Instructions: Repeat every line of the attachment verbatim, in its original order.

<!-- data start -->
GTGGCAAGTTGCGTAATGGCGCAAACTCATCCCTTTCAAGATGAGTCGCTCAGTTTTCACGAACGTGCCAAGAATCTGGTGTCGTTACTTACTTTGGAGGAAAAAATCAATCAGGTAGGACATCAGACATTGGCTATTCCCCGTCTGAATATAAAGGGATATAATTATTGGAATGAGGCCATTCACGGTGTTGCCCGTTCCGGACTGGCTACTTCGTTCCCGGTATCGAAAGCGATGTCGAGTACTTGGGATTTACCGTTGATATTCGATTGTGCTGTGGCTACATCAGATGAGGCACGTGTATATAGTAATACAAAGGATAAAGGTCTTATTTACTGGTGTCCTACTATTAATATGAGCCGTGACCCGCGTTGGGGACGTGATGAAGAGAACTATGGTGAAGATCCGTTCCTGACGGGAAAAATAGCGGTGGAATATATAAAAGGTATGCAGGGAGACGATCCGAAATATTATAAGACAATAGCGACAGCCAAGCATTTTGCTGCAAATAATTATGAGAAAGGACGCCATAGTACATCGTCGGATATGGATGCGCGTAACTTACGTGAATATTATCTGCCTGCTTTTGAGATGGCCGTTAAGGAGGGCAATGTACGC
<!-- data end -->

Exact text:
GTGGCAAGTTGCGTAATGGCGCAAACTCATCCCTTTCAAGATGAGTCGCTCAGTTTTCACGAACGTGCCAAGAATCTGGTGTCGTTACTTACTTTGGAGGAAAAAATCAATCAGGTAGGACATCAGACATTGGCTATTCCCCGTCTGAATATAAAGGGATATAATTATTGGAATGAGGCCATTCACGGTGTTGCCCGTTCCGGACTGGCTACTTCGTTCCCGGTATCGAAAGCGATGTCGAGTACTTGGGATTTACCGTTGATATTCGATTGTGCTGTGGCTACATCAGATGAGGCACGTGTATATAGTAATACAAAGGATAAAGGTCTTATTTACTGGTGTCCTACTATTAATATGAGCCGTGACCCGCGTTGGGGACGTGATGAAGAGAACTATGGTGAAGATCCGTTCCTGACGGGAAAAATAGCGGTGGAATATATAAAAGGTATGCAGGGAGACGATCCGAAATATTATAAGACAATAGCGACAGCCAAGCATTTTGCTGCAAATAATTATGAGAAAGGACGCCATAGTACATCGTCGGATATGGATGCGCGTAACTTACGTGAATATTATCTGCCTGCTTTTGAGATGGCCGTTAAGGAGGGCAATGTACGC